Author: C.J. Redwine
Genre: fantasy, retelling
Series: Ravenspire #2
Published: expected February 14 2017
Source: publishers via edelweiss
An epic fantasy inspired by the Rumpelstiltskin fairy tale, about a bastard princess who must take on an evil fae to save her brother’s soul, from the New York Times bestselling author of The Shadow Queen.
The world has turned upside down for Thad and Ari Glavan, the bastard twins of Súndraille’s king. Their mother was murdered. The royal family died mysteriously. And now Thad sits on the throne of a kingdom whose streets are suddenly overrun with violence that he can’t stop.
Growing up ignored by the nobility, Ari never wanted to be a proper princess. And when Thad suddenly starts training Ari to take his place, she realizes that her brother’s ascension to the throne wasn’t fate. It was the work of a Wish Granter named Alistair Teague, who tricked Thad into wishing away both the safety of his people and his soul in exchange for the crown.
So Ari recruits the help of Thad’s enigmatic new weapons master, Sebastian Vaughn, to teach her how to fight Teague. With secret ties to Teague’s criminal empire, Sebastian might just hold the key to discovering Alistair’s weaknesses, saving Ari’s brother—and herself.
But Teague is ruthless and more than ready to destroy anyone who dares stand in his way—and now he has his sights set on the princess. And if Ari can’t outwit him, she’ll lose Sebastian, her brother...and her soul.
Just when I thought I was out with this series -- I had some ...issues... with The Shadow Queen last year -- C.J. Redwine pulls me back in with a dark retelling of Rumpelstiltskin for a sequel. More mature and more ambitious than its predecessor, Rumelstiltskin's retelling is more alike Grimm's original fairy tales than a Disney version. It's amusing that The Shadow Queen has a better cover and gets more attention than The Wish Granter, because it's the latter that has a far better, more inventive storyline. By moving her series to a new Kingdom and adding a new set of unique characters, Redwine has ample opportunities for her fantasy to be creative and takes full advantage of that fact.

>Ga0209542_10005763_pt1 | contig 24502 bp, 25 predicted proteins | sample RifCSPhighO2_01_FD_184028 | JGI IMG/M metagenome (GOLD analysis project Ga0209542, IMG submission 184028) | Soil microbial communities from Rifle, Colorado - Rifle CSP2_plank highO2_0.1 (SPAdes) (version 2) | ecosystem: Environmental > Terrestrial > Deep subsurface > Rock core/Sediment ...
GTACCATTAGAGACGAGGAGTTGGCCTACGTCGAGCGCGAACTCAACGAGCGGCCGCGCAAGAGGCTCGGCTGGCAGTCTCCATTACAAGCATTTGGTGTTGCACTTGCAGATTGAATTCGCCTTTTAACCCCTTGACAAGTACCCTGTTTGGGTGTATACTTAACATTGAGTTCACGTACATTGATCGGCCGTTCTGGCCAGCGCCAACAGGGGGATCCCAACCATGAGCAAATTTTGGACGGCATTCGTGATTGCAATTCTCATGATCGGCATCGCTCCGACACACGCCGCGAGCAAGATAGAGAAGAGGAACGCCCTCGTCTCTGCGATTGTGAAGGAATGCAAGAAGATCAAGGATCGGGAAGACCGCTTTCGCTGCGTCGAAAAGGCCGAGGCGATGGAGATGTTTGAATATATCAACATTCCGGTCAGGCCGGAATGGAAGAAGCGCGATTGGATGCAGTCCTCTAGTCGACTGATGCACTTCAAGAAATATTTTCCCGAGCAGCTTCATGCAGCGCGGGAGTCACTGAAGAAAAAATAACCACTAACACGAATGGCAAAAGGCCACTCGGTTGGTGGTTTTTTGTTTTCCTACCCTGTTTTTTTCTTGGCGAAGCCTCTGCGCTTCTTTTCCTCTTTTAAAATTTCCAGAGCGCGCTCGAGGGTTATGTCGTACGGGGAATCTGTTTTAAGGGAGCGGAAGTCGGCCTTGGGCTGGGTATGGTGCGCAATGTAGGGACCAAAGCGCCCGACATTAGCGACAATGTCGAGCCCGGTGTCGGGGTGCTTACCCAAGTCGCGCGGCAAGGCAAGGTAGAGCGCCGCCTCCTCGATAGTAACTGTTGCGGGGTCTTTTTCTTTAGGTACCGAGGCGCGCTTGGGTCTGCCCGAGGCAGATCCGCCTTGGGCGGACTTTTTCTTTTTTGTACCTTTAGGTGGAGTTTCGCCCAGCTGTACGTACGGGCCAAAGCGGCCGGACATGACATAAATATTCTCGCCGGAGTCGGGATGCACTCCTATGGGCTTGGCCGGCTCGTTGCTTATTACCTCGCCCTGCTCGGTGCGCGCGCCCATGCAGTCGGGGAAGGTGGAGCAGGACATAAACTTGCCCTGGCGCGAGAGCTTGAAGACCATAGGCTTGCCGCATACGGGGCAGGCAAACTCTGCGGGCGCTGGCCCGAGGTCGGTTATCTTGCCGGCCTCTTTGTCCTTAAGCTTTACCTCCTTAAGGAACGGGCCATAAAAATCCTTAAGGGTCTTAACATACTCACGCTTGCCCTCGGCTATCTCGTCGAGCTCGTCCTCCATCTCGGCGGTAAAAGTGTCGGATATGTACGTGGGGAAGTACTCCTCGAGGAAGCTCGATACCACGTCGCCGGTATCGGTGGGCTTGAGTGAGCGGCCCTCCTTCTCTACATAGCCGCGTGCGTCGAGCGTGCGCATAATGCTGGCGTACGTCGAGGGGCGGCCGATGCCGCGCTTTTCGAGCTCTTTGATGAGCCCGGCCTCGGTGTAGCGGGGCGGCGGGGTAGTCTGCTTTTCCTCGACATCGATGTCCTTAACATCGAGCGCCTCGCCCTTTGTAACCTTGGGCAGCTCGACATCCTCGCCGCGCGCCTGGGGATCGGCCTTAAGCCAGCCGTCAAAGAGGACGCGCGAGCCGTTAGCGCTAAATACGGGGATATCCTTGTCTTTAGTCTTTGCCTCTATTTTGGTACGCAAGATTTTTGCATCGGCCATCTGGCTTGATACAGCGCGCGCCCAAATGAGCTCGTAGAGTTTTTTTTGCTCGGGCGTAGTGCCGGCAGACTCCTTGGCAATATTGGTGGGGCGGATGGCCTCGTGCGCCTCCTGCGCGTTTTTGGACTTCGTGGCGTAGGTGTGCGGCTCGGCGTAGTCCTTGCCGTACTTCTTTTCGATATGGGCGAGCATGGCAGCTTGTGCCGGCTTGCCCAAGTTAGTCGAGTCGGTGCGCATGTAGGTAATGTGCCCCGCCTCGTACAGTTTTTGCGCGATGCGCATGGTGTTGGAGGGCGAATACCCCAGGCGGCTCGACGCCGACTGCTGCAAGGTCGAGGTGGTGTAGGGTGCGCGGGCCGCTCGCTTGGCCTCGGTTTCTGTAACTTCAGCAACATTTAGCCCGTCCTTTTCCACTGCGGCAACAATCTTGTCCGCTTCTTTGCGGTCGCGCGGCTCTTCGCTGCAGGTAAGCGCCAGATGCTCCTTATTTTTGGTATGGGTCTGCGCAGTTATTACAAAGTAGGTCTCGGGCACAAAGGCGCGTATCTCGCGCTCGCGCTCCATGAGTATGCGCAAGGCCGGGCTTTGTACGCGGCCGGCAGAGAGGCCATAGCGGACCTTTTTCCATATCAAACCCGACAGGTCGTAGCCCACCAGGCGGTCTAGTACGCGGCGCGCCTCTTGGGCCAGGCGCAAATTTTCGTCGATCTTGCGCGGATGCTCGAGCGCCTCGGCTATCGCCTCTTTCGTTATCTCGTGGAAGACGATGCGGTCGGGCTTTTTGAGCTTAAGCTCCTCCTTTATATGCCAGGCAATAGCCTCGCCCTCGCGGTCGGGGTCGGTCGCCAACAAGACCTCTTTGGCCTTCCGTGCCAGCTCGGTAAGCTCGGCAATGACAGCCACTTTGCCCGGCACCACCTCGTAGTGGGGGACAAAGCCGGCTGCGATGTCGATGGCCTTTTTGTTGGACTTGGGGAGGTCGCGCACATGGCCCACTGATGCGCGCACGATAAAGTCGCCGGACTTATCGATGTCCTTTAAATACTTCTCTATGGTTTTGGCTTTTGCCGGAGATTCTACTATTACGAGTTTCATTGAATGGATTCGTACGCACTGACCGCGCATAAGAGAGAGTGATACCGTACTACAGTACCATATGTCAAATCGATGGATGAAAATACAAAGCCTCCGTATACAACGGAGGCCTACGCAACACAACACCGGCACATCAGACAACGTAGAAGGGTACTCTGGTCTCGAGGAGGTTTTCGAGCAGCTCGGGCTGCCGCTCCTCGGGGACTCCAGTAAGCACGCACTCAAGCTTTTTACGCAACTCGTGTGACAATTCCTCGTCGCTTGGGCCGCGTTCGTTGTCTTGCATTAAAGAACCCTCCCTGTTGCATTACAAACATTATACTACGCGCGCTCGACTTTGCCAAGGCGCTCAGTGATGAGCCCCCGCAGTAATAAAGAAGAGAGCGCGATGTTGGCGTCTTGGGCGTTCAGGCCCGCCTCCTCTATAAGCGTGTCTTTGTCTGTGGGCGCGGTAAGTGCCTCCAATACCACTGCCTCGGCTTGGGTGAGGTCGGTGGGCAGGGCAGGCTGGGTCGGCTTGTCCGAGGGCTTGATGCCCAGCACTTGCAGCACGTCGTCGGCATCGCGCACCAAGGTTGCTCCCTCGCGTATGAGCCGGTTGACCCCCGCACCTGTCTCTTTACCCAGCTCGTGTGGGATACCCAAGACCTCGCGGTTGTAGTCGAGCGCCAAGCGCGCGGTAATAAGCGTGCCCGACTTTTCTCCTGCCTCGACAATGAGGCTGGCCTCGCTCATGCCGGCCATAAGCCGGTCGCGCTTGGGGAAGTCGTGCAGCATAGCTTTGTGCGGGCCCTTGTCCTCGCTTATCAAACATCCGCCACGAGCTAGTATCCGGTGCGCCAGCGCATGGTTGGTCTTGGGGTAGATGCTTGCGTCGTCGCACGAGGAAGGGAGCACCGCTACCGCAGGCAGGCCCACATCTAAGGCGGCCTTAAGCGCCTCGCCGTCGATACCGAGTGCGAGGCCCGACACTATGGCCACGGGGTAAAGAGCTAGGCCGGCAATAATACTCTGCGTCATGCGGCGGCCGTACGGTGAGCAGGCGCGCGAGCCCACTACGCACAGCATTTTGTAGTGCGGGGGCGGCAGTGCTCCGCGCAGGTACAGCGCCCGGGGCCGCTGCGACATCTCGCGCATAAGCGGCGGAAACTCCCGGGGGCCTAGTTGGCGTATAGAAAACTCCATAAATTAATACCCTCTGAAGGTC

One of the best things about the newest novel in the Ravenspire series is the strong, enduring bond between the main character Ari and her older brother Thad. Ari is a fantastic main character on her own, but it is their sibling relationship is what anchors and propels the story. It is what sets the main plot in motion and also gives The Wish Granter some genuine pathos. Royal bastards, isolated and judged by their father's Court, they have always been outsiders and feel the same even when Thad reluctantly finds himself on the throne of Sundraille. More than anything, these two teens want to protect each other and spend nearly the entire novel trying to find new ways to do so from all manner of threats. Thad is bit less defined than his sister due to his more regulated role, but Ari's genuine love for her brother is infectious and genuine.
The secondary characters of the story and Ari's world, including the antagonist of "Teague", are similarly well-drawn, if given far less time to develop into realistic personalities. This is third novel I have read by this author but it is first time I have genuinely cared about her characters or have shipped the main ship. The love interest of Sebastian is particularly three-dimensional, if not exactly outside of a genre stereotype in both his past and in his new job. One of the reasons I finally engaged with the romantic relationship is because the author allows it room to grow and evolve naturally. Ari and Sebastian are friends first and their bond gradually deepens over the course of The Wish Granter, instead of just appearing out of nowhere. It's as refreshing as Ari's deep and abiding love for food.
Intense and interesting, The Wish Granter is a solid 3.5/5 star fantasy novel and an fun adaptation of a favorite fairy tale. Though a tad too overlong at 430+ pages and a tad too easily concluded, it's the best the Ravenspire has to offer as of yet. It builds on the worldbuilding from book one and introduces new kinds of magic and monster for the heroines to contend with. A clever antagonist, smart plotting and memorable characters make it also the best of Redwine's bibliography so far.